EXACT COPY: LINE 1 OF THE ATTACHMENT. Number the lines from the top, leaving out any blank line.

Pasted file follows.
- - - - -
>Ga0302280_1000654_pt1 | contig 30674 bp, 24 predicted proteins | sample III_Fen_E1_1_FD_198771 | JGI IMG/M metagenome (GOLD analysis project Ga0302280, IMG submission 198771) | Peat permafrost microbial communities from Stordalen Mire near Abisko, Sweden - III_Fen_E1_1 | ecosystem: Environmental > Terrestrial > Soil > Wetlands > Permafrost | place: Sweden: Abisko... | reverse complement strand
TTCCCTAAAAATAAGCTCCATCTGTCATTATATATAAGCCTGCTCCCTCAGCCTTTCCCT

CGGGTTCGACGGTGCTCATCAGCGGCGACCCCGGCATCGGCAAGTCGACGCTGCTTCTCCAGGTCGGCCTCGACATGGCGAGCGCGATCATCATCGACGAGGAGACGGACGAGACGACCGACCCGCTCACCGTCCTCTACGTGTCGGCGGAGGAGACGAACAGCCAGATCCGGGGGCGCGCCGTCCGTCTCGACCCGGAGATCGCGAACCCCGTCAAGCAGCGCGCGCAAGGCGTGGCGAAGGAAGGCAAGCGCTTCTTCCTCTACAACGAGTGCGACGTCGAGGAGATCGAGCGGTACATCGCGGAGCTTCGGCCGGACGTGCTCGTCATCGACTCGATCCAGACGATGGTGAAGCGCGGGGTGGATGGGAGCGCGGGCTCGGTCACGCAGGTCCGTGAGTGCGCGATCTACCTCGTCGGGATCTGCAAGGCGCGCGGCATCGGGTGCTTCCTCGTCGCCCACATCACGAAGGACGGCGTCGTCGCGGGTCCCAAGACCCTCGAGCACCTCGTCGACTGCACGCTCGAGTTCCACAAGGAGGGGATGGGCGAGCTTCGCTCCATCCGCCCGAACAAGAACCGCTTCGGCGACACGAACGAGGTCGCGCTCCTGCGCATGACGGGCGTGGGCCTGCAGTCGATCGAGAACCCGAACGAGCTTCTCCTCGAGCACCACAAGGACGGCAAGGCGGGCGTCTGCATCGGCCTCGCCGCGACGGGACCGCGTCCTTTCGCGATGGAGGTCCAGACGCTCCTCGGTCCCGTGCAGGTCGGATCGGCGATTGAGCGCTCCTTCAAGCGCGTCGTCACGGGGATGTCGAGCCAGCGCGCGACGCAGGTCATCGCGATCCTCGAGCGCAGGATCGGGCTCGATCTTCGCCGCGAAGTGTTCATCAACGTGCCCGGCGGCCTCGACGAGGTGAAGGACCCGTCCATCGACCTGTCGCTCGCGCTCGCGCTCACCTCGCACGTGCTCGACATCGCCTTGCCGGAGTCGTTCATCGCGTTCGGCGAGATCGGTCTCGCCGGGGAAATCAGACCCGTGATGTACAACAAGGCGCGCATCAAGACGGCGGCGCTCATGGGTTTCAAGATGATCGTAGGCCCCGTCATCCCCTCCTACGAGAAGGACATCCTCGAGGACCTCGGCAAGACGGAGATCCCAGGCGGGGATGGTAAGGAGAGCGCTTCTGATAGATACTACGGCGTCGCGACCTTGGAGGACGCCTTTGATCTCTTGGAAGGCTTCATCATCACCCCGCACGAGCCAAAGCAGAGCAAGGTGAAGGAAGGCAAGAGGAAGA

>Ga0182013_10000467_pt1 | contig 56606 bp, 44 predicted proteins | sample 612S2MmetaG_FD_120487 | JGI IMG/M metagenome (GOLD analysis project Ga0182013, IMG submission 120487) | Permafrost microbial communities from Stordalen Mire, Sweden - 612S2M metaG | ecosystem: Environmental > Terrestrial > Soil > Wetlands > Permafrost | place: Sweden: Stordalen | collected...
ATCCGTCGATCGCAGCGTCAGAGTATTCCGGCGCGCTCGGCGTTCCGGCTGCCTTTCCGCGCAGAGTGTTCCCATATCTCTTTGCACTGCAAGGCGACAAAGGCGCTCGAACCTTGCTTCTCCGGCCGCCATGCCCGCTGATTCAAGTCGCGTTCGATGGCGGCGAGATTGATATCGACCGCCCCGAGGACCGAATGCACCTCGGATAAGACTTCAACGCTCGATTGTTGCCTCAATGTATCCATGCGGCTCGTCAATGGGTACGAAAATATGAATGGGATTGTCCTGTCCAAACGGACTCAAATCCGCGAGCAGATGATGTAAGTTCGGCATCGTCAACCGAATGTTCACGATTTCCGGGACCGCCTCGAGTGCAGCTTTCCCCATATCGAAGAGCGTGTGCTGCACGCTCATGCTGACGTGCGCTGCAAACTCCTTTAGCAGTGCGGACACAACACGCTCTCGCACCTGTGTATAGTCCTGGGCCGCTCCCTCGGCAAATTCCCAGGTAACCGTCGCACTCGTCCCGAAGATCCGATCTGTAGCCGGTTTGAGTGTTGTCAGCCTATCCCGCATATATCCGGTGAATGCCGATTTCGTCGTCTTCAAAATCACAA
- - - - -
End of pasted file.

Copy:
>Ga0302280_1000654_pt1 | contig 30674 bp, 24 predicted proteins | sample III_Fen_E1_1_FD_198771 | JGI IMG/M metagenome (GOLD analysis project Ga0302280, IMG submission 198771) | Peat permafrost microbial communities from Stordalen Mire near Abisko, Sweden - III_Fen_E1_1 | ecosystem: Environmental > Terrestrial > Soil > Wetlands > Permafrost | place: Sweden: Abisko... | reverse complement strand